Psychological health and the risk of diabetes mellitus in Australian women: a 21-year prospective study

Hasan, Syed Shahzad, Clavarino, Alexandra M., Dingle, Kaeleen, Mamun, Abdullah A. and Kairuz, Therese (2014) Psychological health and the risk of diabetes mellitus in Australian women: a 21-year prospective study. Journal of Women's Health, 23 11: 912-919. doi:10.1089/jwh.2014.4832


Author Hasan, Syed Shahzad
Clavarino, Alexandra M.
Dingle, Kaeleen
Mamun, Abdullah A.
Kairuz, Therese
Title Psychological health and the risk of diabetes mellitus in Australian women: a 21-year prospective study
Journal name Journal of Women's Health   Check publisher's open access policy
ISSN 1931-843X
1540-9996
Publication date 2014-11-01
Year available 2014
Sub-type Critical review of research, literature review, critical commentary
DOI 10.1089/jwh.2014.4832
Open Access Status
Volume 23
Issue 11
Start page 912
End page 919
Total pages 8
Place of publication New Rochelle, NY United States
Publisher Mary Ann Liebert Inc Publishers
Collection year 2015
Language eng
Formatted abstract
Background: Symptoms of depression can be recurrent or limited to one episode. This study discusses the prospective association between psychological health, measured as change in depression symptoms, and the risk of diabetes mellitus in Australian women.

Methods: Data obtained from the Mater-University of Queensland Study of Pregnancy. Depression was measured using the Delusions-Symptoms: States Inventory. To examine possible transitions over time, depression was grouped into four categories and assessed at different phases over the 21-year period. Multiple logistic regression models and sensitivity analysis to assess the robustness of our analytical strategy were performed.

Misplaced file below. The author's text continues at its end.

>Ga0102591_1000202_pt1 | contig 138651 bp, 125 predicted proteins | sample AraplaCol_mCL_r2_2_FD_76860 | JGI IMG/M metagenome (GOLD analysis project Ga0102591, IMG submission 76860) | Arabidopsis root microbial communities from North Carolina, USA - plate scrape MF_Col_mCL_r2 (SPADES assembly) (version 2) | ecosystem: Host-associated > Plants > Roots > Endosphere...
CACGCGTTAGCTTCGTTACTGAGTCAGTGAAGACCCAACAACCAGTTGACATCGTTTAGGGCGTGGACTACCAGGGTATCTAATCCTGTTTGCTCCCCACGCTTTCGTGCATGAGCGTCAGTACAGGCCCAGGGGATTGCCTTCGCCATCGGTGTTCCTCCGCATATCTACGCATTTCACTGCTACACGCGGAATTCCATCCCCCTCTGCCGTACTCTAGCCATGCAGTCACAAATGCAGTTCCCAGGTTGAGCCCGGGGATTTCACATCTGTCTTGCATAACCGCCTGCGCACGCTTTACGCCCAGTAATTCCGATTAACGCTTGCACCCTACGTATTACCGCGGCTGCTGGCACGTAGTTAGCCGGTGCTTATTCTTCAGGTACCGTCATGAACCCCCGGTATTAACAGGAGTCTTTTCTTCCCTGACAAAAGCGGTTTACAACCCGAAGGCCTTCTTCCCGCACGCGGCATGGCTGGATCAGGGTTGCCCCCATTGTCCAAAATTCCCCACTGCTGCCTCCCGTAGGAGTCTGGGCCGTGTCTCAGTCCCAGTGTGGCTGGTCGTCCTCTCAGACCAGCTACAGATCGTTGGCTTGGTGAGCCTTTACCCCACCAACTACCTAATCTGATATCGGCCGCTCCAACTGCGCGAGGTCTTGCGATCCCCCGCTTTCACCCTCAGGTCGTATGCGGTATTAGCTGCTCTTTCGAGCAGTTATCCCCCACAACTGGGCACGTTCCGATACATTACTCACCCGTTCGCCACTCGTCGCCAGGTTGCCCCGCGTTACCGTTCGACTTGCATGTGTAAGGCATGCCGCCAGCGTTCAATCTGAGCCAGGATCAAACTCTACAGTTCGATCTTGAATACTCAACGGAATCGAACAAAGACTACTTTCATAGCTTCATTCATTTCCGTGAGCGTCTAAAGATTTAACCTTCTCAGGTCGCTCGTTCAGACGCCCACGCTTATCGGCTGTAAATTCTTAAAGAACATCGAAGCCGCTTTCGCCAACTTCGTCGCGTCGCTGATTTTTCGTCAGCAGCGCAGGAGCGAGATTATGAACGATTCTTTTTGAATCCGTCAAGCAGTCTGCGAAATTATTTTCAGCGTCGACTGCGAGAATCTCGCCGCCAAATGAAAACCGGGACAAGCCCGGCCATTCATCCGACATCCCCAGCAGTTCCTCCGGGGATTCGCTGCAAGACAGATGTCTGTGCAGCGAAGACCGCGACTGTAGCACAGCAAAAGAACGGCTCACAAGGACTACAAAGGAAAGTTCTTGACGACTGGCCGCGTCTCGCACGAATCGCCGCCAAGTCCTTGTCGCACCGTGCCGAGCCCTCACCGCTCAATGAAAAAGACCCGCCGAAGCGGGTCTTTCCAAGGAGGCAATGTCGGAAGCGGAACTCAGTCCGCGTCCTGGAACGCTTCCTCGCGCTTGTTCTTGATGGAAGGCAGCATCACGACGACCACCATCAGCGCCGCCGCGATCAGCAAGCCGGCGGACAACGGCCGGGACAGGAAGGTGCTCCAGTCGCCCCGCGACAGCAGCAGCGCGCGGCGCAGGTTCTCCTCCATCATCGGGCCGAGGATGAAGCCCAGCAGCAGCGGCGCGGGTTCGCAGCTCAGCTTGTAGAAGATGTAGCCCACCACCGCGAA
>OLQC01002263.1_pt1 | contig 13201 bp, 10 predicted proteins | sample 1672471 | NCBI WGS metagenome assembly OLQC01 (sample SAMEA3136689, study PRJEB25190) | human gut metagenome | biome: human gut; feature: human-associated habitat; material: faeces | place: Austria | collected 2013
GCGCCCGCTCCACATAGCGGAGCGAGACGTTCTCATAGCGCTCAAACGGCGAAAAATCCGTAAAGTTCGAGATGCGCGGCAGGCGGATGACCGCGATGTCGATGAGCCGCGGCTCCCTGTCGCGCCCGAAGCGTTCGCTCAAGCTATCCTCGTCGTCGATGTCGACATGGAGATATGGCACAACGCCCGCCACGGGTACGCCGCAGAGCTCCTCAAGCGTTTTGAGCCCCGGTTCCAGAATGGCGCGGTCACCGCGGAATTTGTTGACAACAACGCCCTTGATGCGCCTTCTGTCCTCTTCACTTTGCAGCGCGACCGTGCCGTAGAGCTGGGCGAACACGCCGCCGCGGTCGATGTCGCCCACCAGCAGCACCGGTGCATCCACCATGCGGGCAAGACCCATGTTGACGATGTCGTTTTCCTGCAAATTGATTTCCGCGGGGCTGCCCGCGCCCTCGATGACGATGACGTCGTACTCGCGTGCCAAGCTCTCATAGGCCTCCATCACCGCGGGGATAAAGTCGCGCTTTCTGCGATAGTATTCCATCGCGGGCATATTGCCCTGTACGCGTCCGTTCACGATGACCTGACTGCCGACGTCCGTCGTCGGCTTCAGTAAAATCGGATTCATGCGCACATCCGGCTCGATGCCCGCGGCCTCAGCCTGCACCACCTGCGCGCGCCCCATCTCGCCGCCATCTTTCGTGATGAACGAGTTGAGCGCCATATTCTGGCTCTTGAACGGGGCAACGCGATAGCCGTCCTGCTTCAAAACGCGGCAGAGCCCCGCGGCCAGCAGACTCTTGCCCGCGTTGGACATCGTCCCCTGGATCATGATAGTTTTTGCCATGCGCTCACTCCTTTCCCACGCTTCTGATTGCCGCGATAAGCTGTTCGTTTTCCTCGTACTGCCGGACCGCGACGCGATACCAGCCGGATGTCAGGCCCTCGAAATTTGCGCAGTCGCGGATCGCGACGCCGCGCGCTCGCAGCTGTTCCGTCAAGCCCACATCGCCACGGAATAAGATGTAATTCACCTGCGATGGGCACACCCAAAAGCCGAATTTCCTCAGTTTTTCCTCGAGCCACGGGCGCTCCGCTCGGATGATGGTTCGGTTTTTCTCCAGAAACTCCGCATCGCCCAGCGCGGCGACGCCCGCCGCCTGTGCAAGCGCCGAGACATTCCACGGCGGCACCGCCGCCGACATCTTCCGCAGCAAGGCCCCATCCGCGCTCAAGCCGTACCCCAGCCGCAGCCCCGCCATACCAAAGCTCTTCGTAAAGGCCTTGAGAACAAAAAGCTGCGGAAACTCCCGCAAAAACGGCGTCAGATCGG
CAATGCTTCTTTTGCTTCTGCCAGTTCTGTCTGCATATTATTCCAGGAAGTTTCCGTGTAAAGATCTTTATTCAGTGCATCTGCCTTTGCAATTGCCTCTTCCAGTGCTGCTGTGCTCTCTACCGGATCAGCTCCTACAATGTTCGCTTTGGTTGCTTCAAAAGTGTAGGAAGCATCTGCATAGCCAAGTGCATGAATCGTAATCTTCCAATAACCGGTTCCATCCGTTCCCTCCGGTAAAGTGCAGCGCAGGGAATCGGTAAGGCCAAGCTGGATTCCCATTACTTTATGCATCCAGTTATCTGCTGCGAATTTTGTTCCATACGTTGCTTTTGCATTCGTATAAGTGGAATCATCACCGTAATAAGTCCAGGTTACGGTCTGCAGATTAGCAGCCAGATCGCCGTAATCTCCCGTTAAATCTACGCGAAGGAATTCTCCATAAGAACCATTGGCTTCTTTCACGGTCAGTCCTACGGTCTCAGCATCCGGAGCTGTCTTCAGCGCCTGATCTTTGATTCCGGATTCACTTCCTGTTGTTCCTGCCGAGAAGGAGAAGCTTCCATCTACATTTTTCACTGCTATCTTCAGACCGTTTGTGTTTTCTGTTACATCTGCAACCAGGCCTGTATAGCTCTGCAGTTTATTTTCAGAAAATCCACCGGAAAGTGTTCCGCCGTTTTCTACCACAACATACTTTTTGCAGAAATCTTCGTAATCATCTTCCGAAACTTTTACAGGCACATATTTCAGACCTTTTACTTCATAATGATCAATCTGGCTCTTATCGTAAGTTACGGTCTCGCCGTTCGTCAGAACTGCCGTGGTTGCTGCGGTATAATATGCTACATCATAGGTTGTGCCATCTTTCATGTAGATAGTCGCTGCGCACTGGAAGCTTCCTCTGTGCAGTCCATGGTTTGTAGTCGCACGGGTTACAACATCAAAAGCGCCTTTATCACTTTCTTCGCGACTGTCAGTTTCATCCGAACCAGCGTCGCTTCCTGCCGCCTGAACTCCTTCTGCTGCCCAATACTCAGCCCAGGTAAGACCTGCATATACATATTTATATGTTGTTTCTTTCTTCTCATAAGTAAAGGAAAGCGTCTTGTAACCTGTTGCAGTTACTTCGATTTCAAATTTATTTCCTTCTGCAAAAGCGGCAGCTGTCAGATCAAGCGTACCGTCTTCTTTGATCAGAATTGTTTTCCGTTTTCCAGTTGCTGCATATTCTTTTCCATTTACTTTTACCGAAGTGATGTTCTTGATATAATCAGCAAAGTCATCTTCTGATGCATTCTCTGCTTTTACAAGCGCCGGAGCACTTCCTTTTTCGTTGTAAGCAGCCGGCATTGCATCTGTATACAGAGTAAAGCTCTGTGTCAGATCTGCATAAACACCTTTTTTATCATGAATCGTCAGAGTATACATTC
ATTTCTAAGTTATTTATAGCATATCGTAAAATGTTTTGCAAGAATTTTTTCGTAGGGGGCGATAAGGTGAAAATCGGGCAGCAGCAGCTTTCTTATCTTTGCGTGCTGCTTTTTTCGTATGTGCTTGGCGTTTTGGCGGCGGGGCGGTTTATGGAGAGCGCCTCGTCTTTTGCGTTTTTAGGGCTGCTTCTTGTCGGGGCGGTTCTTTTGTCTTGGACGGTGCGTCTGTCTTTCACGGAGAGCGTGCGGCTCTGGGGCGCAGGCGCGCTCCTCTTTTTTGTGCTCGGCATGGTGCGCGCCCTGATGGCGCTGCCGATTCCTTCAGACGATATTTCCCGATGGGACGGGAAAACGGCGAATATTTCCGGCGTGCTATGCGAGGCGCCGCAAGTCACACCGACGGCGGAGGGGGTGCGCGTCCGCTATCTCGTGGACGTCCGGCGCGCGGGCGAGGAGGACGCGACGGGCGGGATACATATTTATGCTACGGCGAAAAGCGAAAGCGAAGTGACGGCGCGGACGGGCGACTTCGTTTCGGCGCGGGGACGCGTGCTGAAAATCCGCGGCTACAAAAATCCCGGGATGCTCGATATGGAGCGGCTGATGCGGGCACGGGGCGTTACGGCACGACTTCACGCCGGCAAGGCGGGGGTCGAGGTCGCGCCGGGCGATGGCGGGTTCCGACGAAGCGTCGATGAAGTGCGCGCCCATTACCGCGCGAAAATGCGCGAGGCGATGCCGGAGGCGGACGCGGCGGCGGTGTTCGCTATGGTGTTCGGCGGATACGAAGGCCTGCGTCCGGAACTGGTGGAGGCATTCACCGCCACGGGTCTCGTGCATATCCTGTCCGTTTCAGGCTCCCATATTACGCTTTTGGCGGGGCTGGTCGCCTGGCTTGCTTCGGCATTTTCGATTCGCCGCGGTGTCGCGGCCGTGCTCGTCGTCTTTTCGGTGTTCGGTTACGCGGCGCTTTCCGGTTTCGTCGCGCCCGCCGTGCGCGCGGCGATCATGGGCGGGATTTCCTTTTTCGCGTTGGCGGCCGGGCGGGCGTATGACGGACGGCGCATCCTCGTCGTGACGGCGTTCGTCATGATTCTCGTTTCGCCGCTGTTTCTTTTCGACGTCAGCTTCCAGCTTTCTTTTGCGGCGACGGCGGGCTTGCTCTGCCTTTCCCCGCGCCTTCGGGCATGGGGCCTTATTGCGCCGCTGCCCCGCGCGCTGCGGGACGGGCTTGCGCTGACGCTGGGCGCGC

Results: Three hundred and one women reported diabetes 21 years after the index pregnancy. Almost one-third of the women who reported depression symptoms continued to report these at a subsequent follow-up (FU) phase. About 1 in 20 women who had not reported depression symptoms at the 5-year FU did so at the subsequent 14-year FU. In prospective analyses, we did not find a significant association between diabetes and negative change (not depressed to depressed, at subsequent phase); however, for women with positive history of symptoms of depression and women with persistent symptoms, there was a 1.97-fold (95% confidence interval [CI]: 1.14–3.40) to 2.23-fold (95% CI: 1.09–4.57) greater risk of diabetes.

Conclusions: Our study suggests that an increased risk of diabetes is significantly associated with persistent depression symptoms. It highlights the importance of recognizing depression symptoms in terms of women's psychological wellbeing and thus provides a basis for targeting those most at risk.
Q-Index Code C1
Q-Index Status Confirmed Code
Institutional Status UQ

Document type: Journal Article
Sub-type: Critical review of research, literature review, critical commentary
Collections: Official 2015 Collection
School of Public Health Publications
School of Pharmacy Publications
 
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Created: Thu, 22 Jan 2015, 11:56:55 EST by Nyree Divitini on behalf of School of Pharmacy